Regrets? I’ve had a few. I regretted leaving Seville – eight days was enough to see all the things I needed to see in a leisurely manner. However, to experience and see all the things I wanted to see – I would need a life-time. As I pulled away in the taxi for the train station, I looked back at what had been my home for the past eight days and let out a sigh. The taxi whizzed me out of the San Lorenzo district and into the busy streets back out to the train station. I have been pretty pleased with my ability to do every day things, like order in restaurants, buy train tickets and stamps, send parcels back to Australia. As the station assistant handed over my ticket, he explained in slow Spanish that I was to take the train that said ‘Madrid’ on the departures board that left at 11:45. It would stop at Cordoba. I thanked him and made my way to platform 2, where a smart, new, bullet style train waited for me and the other passengers. Cordoba was the first stop and it took only 35 minutes to get there. I barely had time to admire the landscape – and rave on about it – as Nina would have in the slow all-stations trains of 1934.
I always plan the trip a day or two before I leave. I work out if I can walk, catch public transport or if I need to get a cab from the train station to my accommodation. I prefer to walk as it gives me the street level view of the new place I am in. However, dragging the wheely bag over cobblestones makes my arm feel like it is on one of those exercise machines that ‘blast fat’. At least I’ll have one skinny arm.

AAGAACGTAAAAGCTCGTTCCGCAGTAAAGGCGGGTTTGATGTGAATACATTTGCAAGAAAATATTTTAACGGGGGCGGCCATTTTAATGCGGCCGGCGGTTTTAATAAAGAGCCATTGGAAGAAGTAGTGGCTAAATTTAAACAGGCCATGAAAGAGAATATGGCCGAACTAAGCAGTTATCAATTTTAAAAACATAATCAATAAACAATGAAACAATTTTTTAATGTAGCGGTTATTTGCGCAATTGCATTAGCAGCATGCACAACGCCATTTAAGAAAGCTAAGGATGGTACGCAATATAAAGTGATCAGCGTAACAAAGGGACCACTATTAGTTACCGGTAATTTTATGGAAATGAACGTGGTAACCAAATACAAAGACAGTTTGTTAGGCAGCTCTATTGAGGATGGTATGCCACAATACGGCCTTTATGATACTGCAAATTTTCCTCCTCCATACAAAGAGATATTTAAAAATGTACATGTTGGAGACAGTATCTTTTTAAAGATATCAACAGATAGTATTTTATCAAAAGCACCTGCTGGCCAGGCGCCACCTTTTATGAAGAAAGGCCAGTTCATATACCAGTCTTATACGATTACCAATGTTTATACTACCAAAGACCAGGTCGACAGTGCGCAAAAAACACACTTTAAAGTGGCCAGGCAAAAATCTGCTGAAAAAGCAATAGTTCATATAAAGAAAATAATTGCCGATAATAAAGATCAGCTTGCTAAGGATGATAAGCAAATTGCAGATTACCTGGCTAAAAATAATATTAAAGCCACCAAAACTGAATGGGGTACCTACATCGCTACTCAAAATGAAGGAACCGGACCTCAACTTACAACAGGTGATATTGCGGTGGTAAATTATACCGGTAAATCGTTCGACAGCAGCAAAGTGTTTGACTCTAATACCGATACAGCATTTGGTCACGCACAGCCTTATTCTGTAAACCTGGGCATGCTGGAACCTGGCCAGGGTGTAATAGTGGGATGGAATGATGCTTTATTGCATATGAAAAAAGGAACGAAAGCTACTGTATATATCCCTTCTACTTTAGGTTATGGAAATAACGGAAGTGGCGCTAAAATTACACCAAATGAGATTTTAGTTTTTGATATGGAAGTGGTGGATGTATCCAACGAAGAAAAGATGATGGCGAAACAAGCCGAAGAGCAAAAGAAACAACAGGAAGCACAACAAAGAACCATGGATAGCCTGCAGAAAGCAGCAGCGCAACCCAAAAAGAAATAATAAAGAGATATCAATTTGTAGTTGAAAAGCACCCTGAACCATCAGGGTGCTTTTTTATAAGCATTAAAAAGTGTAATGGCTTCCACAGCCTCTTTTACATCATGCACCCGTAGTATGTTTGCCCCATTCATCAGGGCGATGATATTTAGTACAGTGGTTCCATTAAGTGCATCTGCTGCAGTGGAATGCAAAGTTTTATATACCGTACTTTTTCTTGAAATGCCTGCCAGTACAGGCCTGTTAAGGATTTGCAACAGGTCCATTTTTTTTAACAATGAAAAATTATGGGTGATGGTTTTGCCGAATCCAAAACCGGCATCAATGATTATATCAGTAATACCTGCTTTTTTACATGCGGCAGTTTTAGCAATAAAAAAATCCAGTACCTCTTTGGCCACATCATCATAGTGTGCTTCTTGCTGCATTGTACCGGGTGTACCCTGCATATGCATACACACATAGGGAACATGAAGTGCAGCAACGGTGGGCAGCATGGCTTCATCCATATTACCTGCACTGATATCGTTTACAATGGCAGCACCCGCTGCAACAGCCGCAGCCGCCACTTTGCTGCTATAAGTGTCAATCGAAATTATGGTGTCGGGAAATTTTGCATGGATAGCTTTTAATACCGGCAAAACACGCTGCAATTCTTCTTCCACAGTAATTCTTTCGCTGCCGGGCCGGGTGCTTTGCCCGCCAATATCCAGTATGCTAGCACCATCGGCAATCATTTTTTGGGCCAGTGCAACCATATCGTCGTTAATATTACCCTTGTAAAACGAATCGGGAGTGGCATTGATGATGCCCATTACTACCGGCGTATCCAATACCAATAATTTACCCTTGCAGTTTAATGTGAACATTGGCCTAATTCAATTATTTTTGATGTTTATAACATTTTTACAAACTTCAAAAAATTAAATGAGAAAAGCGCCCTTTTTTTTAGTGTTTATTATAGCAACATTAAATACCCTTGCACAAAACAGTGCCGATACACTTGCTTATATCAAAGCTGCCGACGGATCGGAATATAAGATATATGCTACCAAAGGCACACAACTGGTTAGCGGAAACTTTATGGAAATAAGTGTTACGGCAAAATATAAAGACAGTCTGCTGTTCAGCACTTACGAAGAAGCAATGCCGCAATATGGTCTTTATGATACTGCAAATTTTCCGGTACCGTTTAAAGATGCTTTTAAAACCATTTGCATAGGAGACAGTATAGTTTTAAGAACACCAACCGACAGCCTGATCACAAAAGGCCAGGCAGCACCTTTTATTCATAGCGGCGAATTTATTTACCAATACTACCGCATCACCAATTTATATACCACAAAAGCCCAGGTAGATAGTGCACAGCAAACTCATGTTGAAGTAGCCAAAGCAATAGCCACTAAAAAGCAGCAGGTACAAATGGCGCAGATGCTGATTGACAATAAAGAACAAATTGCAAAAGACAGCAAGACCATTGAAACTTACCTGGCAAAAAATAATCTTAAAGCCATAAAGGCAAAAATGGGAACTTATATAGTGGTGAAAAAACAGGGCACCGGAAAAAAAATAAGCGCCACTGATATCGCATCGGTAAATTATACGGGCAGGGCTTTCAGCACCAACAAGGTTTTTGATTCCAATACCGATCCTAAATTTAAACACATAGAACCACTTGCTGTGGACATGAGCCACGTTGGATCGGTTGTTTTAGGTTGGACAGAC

Cordoba was cold when I arrived. The sun was shining, the sky was blue, there was not a cloud in sight but it was cold. I commented on it to the taxi driver. He assured me if I stood in the sun I would soon be very hot and as it was only just after midday, the day still had a long way to go before it warmed up at about four or five o’clock. After checking in and dropping my bag at the hostal, I went out for my walk and to have lunch. I like to take in the town and leave the real sight-seeing and visiting of monuments, until a day or two after I arrive. I choose a café for lunch on my street and take a seat on the outside. A loud woman walks up to the café, chatting with the staff and orders a beer. She is short but is as tall as she is wide. She yells for a beer and continually yells at people she knows walking by, occasionally having a chat to herself. The staff bring her a tapa to have with her beer. She complains loudly about their choice of tapa and asks for olives and prawns. Once the prawns arrive, she picks one up off her plate. She holds it between two fingers with the prawn head looking at her. She starts talking to the prawn. This continues for a few minutes before she rips off its head, sucks and what is inside and then eats the rest of the prawn. This happens with every prawn. Although it takes her quite some time to finish the plate as she often jumps up and runs after someone on the street. A beggar comes up and asks for money. I shake my head and he moves on to the prawn woman. She swears loudly at him in Spanish – I suspect they know each other. Aware he will not get money from her he asks for a cigarette from her instead. Now, she really loses it, yelling, swearing and gesticulating wildly. I look on in amazement and can barely conceal my mirth. As I leave I say goodbye to her.